The Girl on the Train (R)
16/11/16 21:17 Filed in: 2016
Directed by: Tate Taylor
Starring: Emily Blunt
The below comments (in Black) were originally tweeted in Real-time from the back row of a movie theater and appear @BackRoweReviews. Though efforts were made to tease rather than ruin this movie’s memorable lines and moments, some spoilers may exist in the following evaluation (in Red). For concerns over objectionable content, please first refer to one of the many parental movie guide websites. All ratings are based on a four star system. Happy reading!
Rachel drawing in a notebook is different than in the book.
I applaud the writer for maintaining the POV juggling from the book. We’ll see how well it’s executed.
Rachel’s hands shake while applying lipstick. #Alcoholic
Powerhouse monologue in the bathroom. #EmilyBlunt
An actual AA meeting...merely referenced in the book.
“I ride the train.” Unusual occupation. #TicketsToNowhere
Bizarre depictions of people in the gallery paintings. #FracturedIdentities
“Don’t make it impossible for us to work together.” Too late.
“Your wife hit me on Friday night.” That’s different from the book.
“I’m afraid of myself.” With good reason, Rachel.
“I fell asleep. I let her go.” Horrific!
“Rachel is a sad person.” Not as sad as you, Tom.
#LisaKudrow holds an important key to Rachel’s blackouts.
Megan wants to go to the woods with Tom. Bad choice.
“In a way you killed her.” Nice try, Tom. #GuiltTrip
Anna has a heart shaped blood stain on her white sweater. Ironic.
Final analysis: a faithful adaptation that gets the broad strokes right, if not the fine details.
“There’s nothing so painful, so corrosive, as suspicion.” My favorite line from the book. #Freebie
Rating: 3 out of 4. Solid acting and writing are squandered by middling direction. Such potential here.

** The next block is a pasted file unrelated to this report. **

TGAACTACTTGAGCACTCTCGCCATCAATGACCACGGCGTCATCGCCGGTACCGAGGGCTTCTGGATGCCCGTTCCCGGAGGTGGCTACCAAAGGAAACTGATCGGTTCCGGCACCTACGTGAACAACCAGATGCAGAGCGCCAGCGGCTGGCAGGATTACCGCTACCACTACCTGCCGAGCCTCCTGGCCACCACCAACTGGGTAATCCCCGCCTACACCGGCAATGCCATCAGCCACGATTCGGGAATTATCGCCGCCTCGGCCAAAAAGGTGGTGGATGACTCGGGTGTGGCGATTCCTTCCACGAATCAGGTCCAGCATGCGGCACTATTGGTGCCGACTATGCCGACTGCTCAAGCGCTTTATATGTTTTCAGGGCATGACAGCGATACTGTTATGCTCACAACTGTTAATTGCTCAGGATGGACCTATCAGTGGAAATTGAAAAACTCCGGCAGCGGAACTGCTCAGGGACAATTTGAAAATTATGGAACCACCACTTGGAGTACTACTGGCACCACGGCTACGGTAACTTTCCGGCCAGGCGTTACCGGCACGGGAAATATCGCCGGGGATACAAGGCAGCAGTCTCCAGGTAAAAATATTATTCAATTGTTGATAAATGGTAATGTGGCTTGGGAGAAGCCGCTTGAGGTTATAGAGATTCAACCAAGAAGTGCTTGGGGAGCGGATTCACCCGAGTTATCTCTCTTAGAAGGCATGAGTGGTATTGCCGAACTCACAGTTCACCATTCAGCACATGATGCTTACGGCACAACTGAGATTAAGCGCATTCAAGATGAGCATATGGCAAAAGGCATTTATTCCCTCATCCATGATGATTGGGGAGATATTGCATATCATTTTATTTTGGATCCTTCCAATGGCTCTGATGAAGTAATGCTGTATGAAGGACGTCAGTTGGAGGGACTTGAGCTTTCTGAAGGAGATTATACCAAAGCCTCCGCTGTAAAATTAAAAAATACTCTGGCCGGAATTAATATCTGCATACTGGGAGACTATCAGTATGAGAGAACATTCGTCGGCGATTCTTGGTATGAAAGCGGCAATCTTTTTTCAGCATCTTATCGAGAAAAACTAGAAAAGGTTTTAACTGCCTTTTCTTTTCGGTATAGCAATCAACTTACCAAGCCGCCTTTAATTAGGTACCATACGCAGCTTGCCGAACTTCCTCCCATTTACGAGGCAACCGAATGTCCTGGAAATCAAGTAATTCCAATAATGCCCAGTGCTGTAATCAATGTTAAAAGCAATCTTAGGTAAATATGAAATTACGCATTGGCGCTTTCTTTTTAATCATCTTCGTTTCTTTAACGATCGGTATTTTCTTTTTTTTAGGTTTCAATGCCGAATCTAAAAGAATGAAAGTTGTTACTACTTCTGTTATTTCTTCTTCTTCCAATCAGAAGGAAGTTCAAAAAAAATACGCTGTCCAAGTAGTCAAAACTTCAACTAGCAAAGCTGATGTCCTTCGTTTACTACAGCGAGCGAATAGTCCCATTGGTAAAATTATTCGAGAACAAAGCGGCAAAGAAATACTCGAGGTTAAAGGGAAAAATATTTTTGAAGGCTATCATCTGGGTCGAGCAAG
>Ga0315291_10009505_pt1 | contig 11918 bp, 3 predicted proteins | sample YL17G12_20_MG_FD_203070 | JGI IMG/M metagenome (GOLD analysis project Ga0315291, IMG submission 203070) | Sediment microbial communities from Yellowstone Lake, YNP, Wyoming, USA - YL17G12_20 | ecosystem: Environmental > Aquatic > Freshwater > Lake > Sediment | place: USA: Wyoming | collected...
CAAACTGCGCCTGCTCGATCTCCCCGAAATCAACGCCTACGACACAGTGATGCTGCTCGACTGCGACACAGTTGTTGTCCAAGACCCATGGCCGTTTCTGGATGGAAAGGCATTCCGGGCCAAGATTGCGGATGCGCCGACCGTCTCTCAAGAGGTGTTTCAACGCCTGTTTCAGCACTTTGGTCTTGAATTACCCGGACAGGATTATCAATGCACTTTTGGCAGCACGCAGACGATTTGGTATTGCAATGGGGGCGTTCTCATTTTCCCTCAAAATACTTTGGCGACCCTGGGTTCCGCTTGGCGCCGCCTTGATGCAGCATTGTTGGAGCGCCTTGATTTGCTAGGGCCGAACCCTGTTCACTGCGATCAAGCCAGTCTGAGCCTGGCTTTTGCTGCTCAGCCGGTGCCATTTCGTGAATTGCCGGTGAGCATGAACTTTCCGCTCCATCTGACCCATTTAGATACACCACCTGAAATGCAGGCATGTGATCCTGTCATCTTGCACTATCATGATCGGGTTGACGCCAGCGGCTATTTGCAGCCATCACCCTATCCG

Based on the popular book of the same name by Paula Hawkins, The Girl on the Train tells its sordid story from the perspectives of three women whose lives are intertwined in ways that could only be feasible in a novel…or Hollywood production. The movie arrives less than two years after the book was published (January of 2015) and comes courtesy of screenwriter Erin Cressida Wilson and director Tate Taylor. Sparing you a long litany of book-to-movie comparisons, I’ll just say that despite numerous narrative alterations (like the accelerated revelation of Rachel’s employment status), the story remains fairly faithful (unlike its characters) to the source material. Some changes work extremely well: the decision to omit the physical relationship between Rachel (Emily Blunt) and Scott (Luke Evans) is a plus since the mere implication of impropriety works wonders dramatically and since the two of them hooking up was dubious from the start. On the flip side, there are several plot breakdowns in the film, most notably the scene where we learn Megan’s (Haley Bennett) fate, which is bracketed by Rachel losing and regaining consciousness. Is this climactic moment a dream, a hallucination or some mental reconstruction of how Rachel thinks the murder occurred? Since the answer is none of the above, this deviation from the POV structure that was established from the opening moments of the movie, muddies the plot stream and creates confusion during the most crucial scene in the film. It’s precisely this sort of story inconsistency that prevents the cinematic Train from achieving what Hawkins did so masterfully in her novel, which only reinforces the long maintained sentiment that the book is always better than the movie. So then, just as the characters attempt to learn the identity of the murderer in the movie, let’s seek to discover who’s at fault for the film’s flawed execution. We certainly can’t point a finger at the acting. Blunt (though far more petite than the novelized Rachel) delivers an authentic portrayal of the low ambition alcoholic, whose frequent blackouts makes her testimony of a perceived crime dubious at best. The supporting players—Rebecca Ferguson, Justin Theroux, Laura Prepon, Allison Janney, Lisa Kudrow, etc—all deliver fine performances too. Wilson does an admirable job of adapting Hawkins’ novel—no small task with its large cast of central characters, multiple perspectives, jumping timelines and carefully constructed, time-released revelations—so her efforts can’t be criticized either. Although the action moves from England in the book to the northeastern U.S. in the movie, the story works well enough in either setting, so no drawback there. Ultimately, the culprit for the film’s underachievement is its directing. One wonders why such a high profile, and potentially highly lucrative, property was turned over to a virtual unknown (Taylor’s only prominent films are 2008’s The Help and 2014’s Get on Up)? Why wasn’t David Fincher (Gone Girl), Denis Villeneuve (Prisoners) or another proven director tapped to helm such a multivalent, psychologically complex thriller? Taylor’s direction fails to plumb the depths of Hawkins’ nuanced characters and, instead, settles for a perfunctory, skin-deep methodology. This inability to tap into genuine human emotions and motivations is a massive missed opportunity since Hawkins’ yarn is so immediate and so rich in character…and so Hitchcockian (the story’s inciting incident is essentially Rear Window on a train). As was conveyed in many of Hitchcock’s films, all spectatorship is voyeuristic in nature. As such, we’re equally complicit in Rachel’s transgressive meddling when she peers out the train window and when she inserts herself into the lives of complete strangers. The film’s saving grace is its ability to confront us with this key concept from the book. However, in the end, Train is merely an adequate adaptation of the novel and will underwhelm its audience, especially those who’ve read the book. Well, I’d love to stay and chat some more about this film, but this is my stop.